bulldozer cutting a fireline

Overview | Fuel Reduction | Current Projects | Recent Examples | CZU Fire | Partners

Ongoing Prevention, Preparation and Response

fire fighters carrying hose along roadThough wildland fires seldom start in Midpen preserves, our staff work year-round to prevent, prepare for and respond to fire by: 

  • Maintaining hundreds of miles of fuel and fire breaks and fire roads throughout our preserves, some of which are used as emergency ingress and egress routes for neighbors.
  • Annually training Midpen field staff as fire first responders
  • Outfitting ranger trucks with water pumpers during fire season
  • Reducing vegetation using conservation grazing on more than 8,000 acres on the San Mateo County Coast
  • Enforcing regulations against smoking, fires and guns in the preserves

Fuel Reduction Through Vegetation Management

Midpen's vegetation management projects are a key component of our wildland fire resiliency work that helps provide the following regional benefits: 

  • Reduces wildland fire severity
  • Improves ecological health
  • Increases public safety

Many factors, including a changing climate and a history of fire suppression are creating longer, more intense fire seasons. Midpen works to combat these challenges and care for public land through ongoing wildland fire prevention, preparation and response. Our vegetation management is done in an ecologically sensitive manner by performing biological surveys before work begins, protecting sensitive plant communities, prioritizing removal of invasive species over native species and continued monitoring for several years.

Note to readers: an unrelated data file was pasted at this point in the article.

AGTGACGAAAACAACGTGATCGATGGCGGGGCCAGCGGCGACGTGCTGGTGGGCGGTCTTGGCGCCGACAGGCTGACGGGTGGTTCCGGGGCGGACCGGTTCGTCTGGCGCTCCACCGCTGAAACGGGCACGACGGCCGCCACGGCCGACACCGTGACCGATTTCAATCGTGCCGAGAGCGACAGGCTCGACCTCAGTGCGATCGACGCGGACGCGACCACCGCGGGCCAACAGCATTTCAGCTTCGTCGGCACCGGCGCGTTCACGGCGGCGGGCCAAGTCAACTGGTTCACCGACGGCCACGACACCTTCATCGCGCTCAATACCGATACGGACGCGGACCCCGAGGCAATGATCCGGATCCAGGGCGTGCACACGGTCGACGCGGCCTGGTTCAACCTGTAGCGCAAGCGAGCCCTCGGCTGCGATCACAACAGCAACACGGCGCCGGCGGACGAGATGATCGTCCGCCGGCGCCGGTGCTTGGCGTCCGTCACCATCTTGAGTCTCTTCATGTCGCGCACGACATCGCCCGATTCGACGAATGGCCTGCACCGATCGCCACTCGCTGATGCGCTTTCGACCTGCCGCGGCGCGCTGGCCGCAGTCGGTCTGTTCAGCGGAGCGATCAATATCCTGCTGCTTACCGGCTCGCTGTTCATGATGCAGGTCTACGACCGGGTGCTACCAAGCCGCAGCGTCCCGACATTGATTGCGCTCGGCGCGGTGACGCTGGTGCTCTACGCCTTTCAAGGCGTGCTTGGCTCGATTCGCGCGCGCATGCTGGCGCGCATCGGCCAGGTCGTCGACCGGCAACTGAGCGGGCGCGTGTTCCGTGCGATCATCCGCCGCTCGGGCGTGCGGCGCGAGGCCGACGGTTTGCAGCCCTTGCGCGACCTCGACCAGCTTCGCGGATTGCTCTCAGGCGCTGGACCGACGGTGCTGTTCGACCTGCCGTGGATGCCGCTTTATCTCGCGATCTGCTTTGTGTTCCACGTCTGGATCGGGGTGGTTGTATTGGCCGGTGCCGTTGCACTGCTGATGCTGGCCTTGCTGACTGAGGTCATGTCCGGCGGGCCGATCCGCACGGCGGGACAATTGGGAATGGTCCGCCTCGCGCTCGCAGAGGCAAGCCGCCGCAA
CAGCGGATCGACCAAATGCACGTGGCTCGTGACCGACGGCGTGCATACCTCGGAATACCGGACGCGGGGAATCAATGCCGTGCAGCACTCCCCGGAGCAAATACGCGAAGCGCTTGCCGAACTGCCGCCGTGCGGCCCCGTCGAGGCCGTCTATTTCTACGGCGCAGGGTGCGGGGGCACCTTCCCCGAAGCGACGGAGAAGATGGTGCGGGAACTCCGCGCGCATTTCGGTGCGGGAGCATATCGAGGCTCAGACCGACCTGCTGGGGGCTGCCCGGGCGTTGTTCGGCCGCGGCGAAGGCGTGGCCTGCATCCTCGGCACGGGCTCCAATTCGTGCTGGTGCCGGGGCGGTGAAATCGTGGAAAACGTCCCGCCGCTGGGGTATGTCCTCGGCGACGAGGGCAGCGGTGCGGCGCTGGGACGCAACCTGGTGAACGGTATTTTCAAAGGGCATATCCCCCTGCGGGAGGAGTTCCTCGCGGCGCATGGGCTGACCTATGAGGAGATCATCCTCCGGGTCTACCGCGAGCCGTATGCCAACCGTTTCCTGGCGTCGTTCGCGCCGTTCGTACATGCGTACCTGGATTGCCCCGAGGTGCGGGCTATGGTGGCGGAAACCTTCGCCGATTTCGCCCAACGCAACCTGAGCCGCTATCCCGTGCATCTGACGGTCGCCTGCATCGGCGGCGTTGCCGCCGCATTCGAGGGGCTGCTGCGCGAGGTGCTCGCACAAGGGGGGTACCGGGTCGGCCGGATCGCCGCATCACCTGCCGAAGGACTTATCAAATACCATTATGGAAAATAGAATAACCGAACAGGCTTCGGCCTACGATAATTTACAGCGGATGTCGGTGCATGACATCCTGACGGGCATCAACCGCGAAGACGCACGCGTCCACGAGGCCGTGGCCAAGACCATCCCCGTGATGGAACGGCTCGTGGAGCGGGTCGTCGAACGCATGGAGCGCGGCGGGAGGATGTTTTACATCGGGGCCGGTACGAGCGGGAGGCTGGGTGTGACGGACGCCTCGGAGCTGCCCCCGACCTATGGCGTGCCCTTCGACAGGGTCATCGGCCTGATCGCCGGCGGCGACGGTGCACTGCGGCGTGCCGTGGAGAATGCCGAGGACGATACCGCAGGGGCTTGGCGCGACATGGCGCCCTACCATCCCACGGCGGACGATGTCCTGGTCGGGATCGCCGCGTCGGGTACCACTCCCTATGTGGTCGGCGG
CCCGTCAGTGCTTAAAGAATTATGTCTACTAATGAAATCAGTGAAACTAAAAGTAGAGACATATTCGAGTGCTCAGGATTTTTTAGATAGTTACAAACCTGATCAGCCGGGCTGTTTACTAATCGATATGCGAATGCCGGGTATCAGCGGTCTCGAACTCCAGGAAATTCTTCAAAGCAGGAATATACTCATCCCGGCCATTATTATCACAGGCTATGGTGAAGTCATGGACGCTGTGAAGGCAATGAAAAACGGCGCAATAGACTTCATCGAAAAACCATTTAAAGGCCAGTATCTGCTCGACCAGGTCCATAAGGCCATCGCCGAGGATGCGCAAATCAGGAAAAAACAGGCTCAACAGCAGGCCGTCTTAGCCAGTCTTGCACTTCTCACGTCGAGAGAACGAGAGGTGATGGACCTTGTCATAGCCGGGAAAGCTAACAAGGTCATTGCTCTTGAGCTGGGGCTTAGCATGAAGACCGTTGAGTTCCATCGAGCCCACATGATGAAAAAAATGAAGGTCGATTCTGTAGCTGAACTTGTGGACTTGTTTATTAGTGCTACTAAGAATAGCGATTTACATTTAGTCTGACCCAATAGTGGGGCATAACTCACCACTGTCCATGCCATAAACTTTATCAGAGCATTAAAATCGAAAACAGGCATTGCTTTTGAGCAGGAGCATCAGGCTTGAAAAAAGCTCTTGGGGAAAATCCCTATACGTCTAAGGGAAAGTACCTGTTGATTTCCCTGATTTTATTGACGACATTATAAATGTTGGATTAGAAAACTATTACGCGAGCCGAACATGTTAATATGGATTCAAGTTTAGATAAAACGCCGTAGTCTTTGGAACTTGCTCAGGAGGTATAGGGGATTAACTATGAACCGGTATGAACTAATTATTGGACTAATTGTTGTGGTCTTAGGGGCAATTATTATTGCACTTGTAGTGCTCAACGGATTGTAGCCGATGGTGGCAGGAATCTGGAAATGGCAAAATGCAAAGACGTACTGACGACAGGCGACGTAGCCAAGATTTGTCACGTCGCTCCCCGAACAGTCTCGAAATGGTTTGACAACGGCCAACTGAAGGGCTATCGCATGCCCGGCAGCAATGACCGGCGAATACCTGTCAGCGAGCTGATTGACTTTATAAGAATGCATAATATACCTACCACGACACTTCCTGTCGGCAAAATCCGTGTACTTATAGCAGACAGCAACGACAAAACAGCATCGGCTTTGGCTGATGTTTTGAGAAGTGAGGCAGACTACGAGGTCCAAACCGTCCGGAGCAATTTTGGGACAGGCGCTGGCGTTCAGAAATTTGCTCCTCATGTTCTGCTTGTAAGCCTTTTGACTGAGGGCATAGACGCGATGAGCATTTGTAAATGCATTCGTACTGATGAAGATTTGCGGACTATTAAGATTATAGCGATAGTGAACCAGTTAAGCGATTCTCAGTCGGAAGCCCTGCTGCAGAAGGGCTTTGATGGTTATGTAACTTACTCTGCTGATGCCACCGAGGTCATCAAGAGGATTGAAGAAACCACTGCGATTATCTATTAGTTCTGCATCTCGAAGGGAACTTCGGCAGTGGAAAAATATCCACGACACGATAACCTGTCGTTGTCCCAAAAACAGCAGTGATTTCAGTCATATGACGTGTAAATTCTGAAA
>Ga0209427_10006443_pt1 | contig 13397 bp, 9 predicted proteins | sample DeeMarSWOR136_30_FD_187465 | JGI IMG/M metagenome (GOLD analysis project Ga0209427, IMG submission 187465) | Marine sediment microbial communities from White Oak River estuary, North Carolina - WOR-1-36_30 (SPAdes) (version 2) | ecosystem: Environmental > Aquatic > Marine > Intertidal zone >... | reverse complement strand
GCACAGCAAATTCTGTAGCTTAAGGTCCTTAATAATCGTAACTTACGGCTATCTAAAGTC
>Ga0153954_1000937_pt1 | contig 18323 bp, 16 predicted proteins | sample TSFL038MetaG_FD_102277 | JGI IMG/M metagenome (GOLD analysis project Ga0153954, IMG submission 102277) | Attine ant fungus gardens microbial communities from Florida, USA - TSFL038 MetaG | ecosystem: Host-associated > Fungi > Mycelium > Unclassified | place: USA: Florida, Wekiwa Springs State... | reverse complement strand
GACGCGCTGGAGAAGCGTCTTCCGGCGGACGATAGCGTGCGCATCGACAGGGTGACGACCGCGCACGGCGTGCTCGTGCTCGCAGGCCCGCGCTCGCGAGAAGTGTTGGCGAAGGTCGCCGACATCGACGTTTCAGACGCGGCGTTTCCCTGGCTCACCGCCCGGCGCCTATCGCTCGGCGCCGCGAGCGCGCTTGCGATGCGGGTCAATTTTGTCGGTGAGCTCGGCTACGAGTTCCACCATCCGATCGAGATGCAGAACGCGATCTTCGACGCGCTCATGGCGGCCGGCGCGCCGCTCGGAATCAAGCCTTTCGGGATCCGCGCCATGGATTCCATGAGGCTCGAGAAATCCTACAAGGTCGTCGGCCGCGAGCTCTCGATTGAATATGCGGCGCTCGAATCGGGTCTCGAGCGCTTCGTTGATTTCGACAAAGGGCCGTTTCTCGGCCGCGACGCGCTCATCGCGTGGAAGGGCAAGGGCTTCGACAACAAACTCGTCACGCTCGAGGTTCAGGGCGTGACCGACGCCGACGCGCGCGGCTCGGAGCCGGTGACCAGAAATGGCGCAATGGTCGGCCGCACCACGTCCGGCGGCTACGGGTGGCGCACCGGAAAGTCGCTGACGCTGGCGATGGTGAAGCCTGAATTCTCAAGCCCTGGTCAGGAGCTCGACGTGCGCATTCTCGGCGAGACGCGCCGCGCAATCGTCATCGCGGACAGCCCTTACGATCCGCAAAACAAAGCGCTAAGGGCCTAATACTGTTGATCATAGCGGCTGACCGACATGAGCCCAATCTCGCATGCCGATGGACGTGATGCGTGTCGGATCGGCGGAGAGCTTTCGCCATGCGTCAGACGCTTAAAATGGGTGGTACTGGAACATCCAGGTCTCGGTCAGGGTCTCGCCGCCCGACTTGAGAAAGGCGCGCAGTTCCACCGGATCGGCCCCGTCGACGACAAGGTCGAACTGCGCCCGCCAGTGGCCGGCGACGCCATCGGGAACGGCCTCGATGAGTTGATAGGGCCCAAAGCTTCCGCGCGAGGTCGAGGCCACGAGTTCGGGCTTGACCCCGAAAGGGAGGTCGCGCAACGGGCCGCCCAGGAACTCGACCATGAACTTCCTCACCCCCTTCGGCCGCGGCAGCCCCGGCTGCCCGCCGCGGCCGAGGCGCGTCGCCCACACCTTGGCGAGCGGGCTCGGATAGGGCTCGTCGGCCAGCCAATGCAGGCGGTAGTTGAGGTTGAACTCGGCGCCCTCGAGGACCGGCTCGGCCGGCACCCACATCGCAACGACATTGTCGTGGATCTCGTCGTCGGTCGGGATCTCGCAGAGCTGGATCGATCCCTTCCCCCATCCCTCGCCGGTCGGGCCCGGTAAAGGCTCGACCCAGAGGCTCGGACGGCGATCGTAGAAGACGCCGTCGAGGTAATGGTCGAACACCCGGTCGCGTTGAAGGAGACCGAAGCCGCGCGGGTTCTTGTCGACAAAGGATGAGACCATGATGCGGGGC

Current Projects

Coal Creek Preserve Shaded Fuel Break 
Dates: Mid-February through May 2021
Hours: Monday – Friday, 8 a.m. to 5 p.m., excluding holidays
Contact: Phil Stevens, phil@overstorylandstewardship.org, 510-207-9493

We are creating 2.5 miles of new shaded fuel break along Coal Road, Clouds Rest Trail and a portion of Crazy Pete’s Road (project map and trail conditions). A California Conservation Corps crew is performing this work thanks to a Proposition 68 grant for $232,358 with $306,000 provided by Midpen. This is a high priority fuel reduction project in Cal Fire’s Community Wildfire Protection Plan (CWPP 2018, p.85) that was created with public input and is also supported by Supervisor Don Horsley, San Mateo RCD and the South Skyline FireSafe Council. The work is being done under Midpen’s integrated pest management program EIR.

Shaded fuel breaks remove ladder fuels and reduce vegetation density while maintaining as much tree canopy as possible to slow and reduce the intensity of potential wildland fire. The work will be protective of the natural environment including surveying for plants and animals, protecting sensitive plant communities, prioritizing the removal of nonnative plants and ongoing biological monitoring.

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Recent Examples

In 2019 and 2020, Midpen maximized our ongoing environmentally sensitive vegetation management, often with partners including local fire agencies and conservation corps. Here a few examples of some of our recent projects: 

  • Eucalyptus removal to maintain critical evacuation route along Page Mill Road in partnership with the City of Palo Alto and Santa Clara County FireSafe Council
  • New and maintenance of existing defensible space in Windy Hill Preserve near Alpine Road and The Sequoias retirement community, including the removal of several eucalyptus trees
  • Maintenance of existing fuel break in Monte Bello Preserve along Page Mill Road
  • New defensible space behind horse paddocks at Bear Creek Stables in Bear Creek Redwoods Preserve
  • New and maintenance of existing shaded fuel break and defensible space in Pulgas Ridge Preserve
    worker carrying branches

CZU Fire Response

Learn how Midpen responded to the CZU Lightning Complex fires in this oral presentation by Midpen staff at a special public meeting of the Midpen board of directors on October 28, 2020.


Midpen staff work cooperatively with neighbors, fire agencies and regional fire safe councils on fire prevention and preparedness efforts. The California Department of Forestry and Fire Protection is the agency in our region that is responsible for fire suppression. Cal Fire’s role is supplemented by local fire departments (such as Palo Alto, Woodside Fire Protection District, and Santa Clara County) as well as by statewide mutual aid agreements for large wildland fire events.


Learn more about Midpen's wildland fire prevention, preparation and response.